Last week I wrote about a new fee and dividend climate policy put forward by a group of conservative policy makers (which you can download here or read about here and here). It’s a fee starting at $40 per ton of carbon dioxide that increases over time. All revenue would be returned on a per-capita basis to the American people with checks coming every three months.
The approach would provide serious climate protection, as much or more than anything anyone has tried so far. Yet past policy debates (like the Washington State initiative I wrote about here) suggest there will be criticisms of the approach that have at most a thin basis in reality. These criticisms will be important to avoid (or refute) if this new approach is to receive a fair look. So my next few posts will look at some of the most common misunderstandings likely to arise with this new approach.
One of the largest complaints of approaches like this has come from some of the strongest proponents of climate protection. They would prefer a hard cap on emissions rather than using a price that forces unspecified emission reductions. The reason is that a cap sets an upper limit on emissions and therefore seems to guarantee a specific level of climate protection. With a price, there is no such guarantee (but there is also potential for even greater emissions reductions, as I explain below).
The two approaches to compare are cap and trade and an emission fee. Here’s how each of them works in their purest forms:
In cap and trade, policy makers determine the quantity of emissions (the cap) and create a tradable permit system to achieve that cap at least cost. Anyone who wants to emit a ton of carbon dioxide must have one of the permits and people can buy and sell the permits freely in an open market. The price of these permits is determined by the transactions that occur within that market (i.e., how much people are willing to pay for them).
If permits are abundant (i.e., there are lots of permits relative to the amount people want to emit), then the price of permits will be low. This would occur, for example, if it is easy to reduce emissions or to find alternatives to emitting. However, if permits are scarce (because people really want them), then the price of permits will be high. We don’t know in advance what the price of permits will be because we don’t know how easy it will be to achieve the cap (i.e., to reduce emissions). We do know, based on a hard cap, how much emissions there will be.
So for cap and trade the price on emissions falls out from the cap. If it is hard to reduce emissions then the cost of emitting will be very high—as high as necessary for emitters to stay within the cap.
In contrast, with an emission fee policy makers set the price of emissions (the fee) and leave it to the market to freely determine the quantity of emissions that will result. Anyone who wants to emit a ton of carbon dioxide can do so as long as they pay the fee. So the quantity of emissions falls out from the price. If it is hard to find alternatives to emitting, then we could get very little reduction in emissions. However, if it is easy to find alternatives to emitting, then we could get very strong emissions reduction.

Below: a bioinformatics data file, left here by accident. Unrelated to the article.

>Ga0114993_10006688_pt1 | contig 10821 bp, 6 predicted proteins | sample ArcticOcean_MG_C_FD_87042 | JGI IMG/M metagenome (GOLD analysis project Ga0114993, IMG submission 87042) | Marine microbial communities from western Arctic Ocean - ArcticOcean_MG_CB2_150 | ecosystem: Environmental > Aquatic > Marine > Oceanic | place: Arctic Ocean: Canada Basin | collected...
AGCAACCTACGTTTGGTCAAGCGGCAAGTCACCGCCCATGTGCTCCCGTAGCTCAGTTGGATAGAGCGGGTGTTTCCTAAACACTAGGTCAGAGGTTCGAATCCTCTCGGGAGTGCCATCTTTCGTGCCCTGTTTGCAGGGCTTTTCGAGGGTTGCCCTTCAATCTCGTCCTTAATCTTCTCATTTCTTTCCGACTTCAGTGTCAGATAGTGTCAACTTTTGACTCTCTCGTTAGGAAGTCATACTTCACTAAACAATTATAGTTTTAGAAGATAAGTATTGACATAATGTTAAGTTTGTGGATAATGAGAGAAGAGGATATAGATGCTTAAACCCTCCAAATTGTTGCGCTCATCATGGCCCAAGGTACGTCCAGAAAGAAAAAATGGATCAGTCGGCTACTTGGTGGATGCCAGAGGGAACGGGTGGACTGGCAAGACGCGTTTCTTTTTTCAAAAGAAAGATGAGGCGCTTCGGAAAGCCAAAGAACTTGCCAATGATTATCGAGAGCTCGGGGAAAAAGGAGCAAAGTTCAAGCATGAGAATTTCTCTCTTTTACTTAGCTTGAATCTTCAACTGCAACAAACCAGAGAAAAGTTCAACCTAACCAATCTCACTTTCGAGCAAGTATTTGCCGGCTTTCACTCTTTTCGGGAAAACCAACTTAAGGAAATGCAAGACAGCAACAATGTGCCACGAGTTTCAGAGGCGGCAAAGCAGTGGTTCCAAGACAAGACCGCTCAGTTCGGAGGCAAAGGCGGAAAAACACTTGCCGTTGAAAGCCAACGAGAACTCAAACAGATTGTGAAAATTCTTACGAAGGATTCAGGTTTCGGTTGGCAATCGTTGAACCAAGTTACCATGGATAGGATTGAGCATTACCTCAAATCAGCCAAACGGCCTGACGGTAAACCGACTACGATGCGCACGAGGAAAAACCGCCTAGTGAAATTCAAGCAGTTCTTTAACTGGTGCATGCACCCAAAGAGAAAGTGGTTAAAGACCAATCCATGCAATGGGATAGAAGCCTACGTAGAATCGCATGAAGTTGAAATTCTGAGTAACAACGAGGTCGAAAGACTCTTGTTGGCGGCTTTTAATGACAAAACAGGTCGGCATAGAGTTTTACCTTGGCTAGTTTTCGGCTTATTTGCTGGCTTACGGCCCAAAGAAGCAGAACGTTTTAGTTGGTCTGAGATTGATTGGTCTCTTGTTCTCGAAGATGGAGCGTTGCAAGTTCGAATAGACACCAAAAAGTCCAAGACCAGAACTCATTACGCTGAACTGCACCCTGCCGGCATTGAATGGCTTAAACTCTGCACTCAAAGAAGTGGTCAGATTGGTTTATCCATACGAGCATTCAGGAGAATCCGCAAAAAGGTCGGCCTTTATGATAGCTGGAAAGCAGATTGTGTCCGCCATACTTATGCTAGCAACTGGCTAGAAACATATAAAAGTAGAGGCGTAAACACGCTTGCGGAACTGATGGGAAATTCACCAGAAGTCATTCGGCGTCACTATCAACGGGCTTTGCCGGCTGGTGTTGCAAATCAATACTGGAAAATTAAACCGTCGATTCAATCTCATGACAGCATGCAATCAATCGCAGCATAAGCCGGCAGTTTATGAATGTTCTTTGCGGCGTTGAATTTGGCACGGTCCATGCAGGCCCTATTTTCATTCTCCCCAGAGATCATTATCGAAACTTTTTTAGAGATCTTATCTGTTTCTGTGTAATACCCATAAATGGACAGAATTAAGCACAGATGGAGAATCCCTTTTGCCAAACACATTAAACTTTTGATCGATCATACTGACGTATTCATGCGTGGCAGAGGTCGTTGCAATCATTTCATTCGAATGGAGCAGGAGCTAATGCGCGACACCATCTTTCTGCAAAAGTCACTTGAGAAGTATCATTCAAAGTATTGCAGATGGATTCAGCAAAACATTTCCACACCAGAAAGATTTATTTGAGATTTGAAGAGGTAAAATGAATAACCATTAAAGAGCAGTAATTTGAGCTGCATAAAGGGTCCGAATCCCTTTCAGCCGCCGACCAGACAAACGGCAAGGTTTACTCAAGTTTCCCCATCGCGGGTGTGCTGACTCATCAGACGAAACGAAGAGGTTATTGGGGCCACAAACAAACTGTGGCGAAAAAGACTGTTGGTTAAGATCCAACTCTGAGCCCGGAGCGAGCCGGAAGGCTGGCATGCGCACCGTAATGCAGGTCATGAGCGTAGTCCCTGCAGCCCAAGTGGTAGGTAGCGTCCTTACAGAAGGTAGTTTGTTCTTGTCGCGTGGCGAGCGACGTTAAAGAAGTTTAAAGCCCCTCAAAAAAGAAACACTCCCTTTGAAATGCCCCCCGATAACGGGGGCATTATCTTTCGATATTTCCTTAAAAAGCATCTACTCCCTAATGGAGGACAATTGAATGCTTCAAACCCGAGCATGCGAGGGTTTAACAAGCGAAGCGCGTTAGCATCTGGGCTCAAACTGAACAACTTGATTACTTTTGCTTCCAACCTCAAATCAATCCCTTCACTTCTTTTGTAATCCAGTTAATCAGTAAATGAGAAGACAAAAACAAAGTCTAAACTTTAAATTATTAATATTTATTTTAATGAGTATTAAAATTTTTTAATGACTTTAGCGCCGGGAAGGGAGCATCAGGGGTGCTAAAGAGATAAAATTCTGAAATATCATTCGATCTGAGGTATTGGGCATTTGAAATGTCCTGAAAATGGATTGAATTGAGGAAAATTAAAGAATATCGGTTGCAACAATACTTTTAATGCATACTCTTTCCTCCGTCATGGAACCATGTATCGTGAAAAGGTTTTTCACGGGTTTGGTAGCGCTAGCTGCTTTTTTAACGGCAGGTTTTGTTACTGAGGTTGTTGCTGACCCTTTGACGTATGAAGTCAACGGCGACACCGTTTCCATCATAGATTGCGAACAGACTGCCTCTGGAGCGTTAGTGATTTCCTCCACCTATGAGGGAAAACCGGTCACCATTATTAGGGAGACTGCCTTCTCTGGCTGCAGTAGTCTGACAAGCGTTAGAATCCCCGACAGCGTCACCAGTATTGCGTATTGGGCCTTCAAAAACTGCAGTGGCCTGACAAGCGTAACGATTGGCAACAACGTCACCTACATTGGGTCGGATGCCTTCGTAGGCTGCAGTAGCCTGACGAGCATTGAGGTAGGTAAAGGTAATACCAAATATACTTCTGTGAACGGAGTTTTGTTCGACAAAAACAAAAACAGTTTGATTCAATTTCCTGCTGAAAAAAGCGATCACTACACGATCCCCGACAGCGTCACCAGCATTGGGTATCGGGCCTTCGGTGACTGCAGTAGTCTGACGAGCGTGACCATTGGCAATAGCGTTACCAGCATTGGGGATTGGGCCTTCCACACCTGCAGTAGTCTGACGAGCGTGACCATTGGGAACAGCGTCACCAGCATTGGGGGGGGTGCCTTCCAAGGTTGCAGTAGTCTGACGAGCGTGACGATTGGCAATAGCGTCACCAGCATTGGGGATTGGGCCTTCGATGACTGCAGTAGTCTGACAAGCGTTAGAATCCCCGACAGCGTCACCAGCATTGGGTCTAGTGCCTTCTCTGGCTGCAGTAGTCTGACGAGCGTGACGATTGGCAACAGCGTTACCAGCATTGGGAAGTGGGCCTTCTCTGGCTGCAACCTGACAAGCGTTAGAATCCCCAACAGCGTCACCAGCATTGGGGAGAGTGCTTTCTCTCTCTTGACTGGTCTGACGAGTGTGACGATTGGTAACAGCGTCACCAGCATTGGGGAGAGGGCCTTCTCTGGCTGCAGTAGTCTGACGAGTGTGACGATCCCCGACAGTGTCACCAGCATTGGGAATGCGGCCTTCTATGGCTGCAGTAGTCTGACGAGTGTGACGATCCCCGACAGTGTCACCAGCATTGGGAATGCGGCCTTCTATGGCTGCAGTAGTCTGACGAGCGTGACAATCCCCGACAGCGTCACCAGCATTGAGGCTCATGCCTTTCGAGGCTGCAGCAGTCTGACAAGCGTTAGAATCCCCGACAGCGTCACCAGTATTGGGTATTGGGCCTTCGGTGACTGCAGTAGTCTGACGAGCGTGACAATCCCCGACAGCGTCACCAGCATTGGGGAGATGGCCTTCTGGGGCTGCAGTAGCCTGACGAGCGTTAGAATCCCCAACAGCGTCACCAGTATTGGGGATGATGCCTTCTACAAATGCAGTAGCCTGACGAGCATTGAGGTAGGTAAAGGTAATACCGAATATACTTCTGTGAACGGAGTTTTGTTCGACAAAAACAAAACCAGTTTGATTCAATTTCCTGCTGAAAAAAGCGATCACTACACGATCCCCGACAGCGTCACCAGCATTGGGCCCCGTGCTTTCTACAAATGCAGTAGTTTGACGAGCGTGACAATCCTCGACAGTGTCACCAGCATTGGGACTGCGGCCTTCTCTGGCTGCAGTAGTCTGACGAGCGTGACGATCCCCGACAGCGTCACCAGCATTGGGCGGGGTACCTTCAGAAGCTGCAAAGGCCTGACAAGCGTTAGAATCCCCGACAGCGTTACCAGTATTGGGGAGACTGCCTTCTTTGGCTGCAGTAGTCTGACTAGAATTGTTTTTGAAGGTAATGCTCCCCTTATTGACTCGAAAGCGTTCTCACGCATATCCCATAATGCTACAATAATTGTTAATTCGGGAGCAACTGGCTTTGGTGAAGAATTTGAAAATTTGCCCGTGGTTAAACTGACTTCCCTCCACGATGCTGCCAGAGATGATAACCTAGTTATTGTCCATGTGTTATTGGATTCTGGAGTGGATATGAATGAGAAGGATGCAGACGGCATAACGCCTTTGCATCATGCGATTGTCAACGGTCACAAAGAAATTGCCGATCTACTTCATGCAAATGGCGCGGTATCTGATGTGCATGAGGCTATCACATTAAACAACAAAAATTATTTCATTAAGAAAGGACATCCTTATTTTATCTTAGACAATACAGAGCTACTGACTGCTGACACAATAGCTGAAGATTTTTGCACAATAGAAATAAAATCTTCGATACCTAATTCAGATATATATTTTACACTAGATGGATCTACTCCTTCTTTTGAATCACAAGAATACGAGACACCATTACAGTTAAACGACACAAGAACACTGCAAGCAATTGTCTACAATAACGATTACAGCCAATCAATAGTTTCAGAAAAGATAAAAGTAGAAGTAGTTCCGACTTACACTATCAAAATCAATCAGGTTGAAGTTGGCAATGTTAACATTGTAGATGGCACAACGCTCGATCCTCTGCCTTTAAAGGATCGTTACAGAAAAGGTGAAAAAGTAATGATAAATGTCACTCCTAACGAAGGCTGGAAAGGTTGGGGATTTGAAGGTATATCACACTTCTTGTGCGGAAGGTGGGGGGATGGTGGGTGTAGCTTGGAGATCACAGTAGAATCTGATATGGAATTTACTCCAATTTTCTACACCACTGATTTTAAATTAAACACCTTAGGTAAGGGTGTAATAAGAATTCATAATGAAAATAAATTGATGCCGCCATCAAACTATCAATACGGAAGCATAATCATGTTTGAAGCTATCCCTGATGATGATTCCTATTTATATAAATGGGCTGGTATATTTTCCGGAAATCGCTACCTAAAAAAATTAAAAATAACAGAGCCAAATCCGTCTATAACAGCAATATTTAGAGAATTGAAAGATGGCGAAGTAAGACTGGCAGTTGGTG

Most climate policy over the last two decades has focused on how much we are going to emit, which makes intuitive sense at first because that is a more direct measure of climate change risk management than the price of emissions. But the difference in focusing on prices or quantities is fairly subtle because a cap leads to a price and a price leads to a specific reduction. Whatever leads to the highest emission price (a cap or a fee) will result in the greatest reduction in emissions. In pure form, a quantity based approach leads to stronger climate protection if it is hard to reduce emissions but a price based approach leads to stronger climate protection if it is relatively easy to reduce emissions.
But this is where second order effects start to matter. If permit prices turn out to be higher than expected (or if permit prices jump around unpredictably) then the policy is prone to becoming unstable. People and policy makers simply aren’t likely to accept that and they will want to weaken the cap or overturn the policy altogether. So establishing a cap and trade system doesn’t equate to stabilizing the climate system. That cap must be maintained and function smoothly over several decades.
Economists and some policy makers recognize this risk and they have devised a way to protect against overly high permit prices in a cap and trade system. They set an upper limit on prices—a price at which permits are always available. This ensures that permit prices will never exceed that upper limit but it also sacrifices the hard cap—there is no longer a maximum level of emissions. Overall, that would make cap and trade less effective at climate protection than an emission fee because there would be no potential for greater climate protection if emissions reductions are easy and no upper limit on emissions if emission reductions are hard (note, I published this article on the topic several years ago if you want to take a deeper dive).
There are also a number of reasons to be wary of cap and trade including the tendency for emitters to demand (and policy makers to give away) permits that have enormous public value, the potential for permit holders to manipulate the market, and the uncertainty of permit prices.
Those who would reject a price on carbon dioxide emissions that starts at $40 per ton will have a difficult time defending that on the grounds that there is a viable alterative that could provide more climate protection. Simply put, that alternative would have to establish a higher price on emissions (whether through a fee or a cap) and then sustain it over time. So far, nothing else has come remotely close to doing that.